Way back in November 2011, I wrote a post called In Defense of Nail Biters. At the end of the article, I gave the following advice to parents whose kids bite their nails:
If you have a kid who bites his or her nails, please just leave them alone and let them grow out of it on their own. The more you push, the more they’ll bite. Please don’t feed the cycle.
I’m sorry to say that I have not been taking my own advice. Oh sure, I leave Gabi alone about biting her nails, but there’s this other habit that she’s developed that I bug her about constantly. Gabi has the habit of twisting and twisting her hair until it is tied in knots. We call this “making dreadlocks , and we constantly pester her to stop. When I brush her hair and I can tell it’s really tangled, I always ask, “Have you been making dreadlocks?” And she always hangs her head and says yes.
Thinking about it, though, how is “making dreadlocks” fundamentally different from nail biting?
Hard truth? It isn’t, and I’ve been shaming my kid about it, and that is not okay.
Man, that is so hard to write. Acknowledging that I have a problem, though, is an important step in making positive changes.
I need to get honest with myself. Why does the dreadlock making bother me so much?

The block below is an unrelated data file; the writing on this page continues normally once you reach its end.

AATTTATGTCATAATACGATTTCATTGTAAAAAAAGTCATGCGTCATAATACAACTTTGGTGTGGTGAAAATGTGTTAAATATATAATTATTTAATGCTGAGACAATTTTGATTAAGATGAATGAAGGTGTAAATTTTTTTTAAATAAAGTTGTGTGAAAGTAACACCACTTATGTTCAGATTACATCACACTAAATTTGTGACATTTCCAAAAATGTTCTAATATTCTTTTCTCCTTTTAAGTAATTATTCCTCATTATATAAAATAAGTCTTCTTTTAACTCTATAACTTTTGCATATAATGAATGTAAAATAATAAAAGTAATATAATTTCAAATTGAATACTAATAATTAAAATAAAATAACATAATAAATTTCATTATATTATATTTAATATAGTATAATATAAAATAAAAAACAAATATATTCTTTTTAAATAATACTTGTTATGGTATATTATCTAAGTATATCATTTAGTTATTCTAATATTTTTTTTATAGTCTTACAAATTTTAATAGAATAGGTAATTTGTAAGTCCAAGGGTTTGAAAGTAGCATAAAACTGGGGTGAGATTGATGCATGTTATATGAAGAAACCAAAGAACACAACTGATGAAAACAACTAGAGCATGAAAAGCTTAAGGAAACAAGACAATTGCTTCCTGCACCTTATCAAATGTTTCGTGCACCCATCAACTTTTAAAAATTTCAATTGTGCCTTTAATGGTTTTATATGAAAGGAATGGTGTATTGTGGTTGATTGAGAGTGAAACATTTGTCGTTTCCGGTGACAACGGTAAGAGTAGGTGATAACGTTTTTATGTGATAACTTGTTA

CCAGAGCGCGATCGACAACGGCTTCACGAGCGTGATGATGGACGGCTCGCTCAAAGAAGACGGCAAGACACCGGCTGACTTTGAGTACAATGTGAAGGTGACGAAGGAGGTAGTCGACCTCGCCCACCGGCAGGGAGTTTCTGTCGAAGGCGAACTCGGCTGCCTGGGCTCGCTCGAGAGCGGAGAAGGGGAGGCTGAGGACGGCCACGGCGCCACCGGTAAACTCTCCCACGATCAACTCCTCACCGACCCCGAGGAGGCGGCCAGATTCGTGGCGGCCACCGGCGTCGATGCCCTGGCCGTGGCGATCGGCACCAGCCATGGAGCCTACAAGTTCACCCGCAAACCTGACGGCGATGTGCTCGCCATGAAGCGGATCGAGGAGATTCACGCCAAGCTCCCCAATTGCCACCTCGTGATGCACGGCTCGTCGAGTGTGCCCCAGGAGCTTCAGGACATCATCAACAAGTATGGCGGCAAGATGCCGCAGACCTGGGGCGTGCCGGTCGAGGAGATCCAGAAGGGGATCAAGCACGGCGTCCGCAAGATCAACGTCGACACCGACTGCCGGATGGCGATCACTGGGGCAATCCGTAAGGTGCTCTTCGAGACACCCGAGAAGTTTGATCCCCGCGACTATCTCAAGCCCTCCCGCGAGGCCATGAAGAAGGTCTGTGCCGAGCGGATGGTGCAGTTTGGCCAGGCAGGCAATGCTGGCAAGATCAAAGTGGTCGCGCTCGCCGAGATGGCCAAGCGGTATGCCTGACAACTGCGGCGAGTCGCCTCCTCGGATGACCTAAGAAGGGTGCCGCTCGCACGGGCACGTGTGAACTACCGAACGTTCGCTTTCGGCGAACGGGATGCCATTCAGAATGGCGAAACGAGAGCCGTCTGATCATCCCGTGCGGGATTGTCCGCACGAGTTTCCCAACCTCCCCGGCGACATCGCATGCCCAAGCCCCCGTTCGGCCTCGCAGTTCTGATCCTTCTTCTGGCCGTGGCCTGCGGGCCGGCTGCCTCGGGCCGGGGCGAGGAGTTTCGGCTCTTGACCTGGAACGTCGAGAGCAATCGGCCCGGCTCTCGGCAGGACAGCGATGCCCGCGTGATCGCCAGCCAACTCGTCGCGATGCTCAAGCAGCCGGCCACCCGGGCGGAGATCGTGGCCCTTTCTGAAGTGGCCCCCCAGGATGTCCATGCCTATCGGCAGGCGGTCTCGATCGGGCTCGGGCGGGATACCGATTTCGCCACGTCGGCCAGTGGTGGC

- It makes tangles that are hard to comb. She combs her own hair for the most part, and isn’t what what conditioner and detangler is for? It is her hair. If she is not bothered by it, I need to not be either.
- It breaks her hair. I originally wrote that sentence as, “It breaks the hair.” I had to go back and rewrite it. It’s not the hair, it’s her hair. Like fingernails, hair grows. I need to let this go.
- It leaves her hair looking perpetually messy. She’s a little girl full of energy, bounciness, and excitement. Her hair will never be perfectly coiffed. Mine sure never was. I need to let her get on with more important things like swinging on swings and following ants.
And for some reason, and I have no idea why, it’s almost like I take the dredlock making as a personal attack. Like she’s doing it just to bug me especially. And that is completely irrational. There is some baggage deep inside that I can’t pinpoint that I am asking my five-year-old to carry. And that is not fair to her.
As an adult, it is up to me to set the tone of the relationship. I can make our relationship about pestering and nagging, or one of peace and attachment.
Right here, right now, I am choosing peace and attachment.
This is me, sitting down, taking stock of where we are in our family, and making the decision to take my own advice. I’m not going to bother Gabi about her hair anymore. We’ve got better things to do.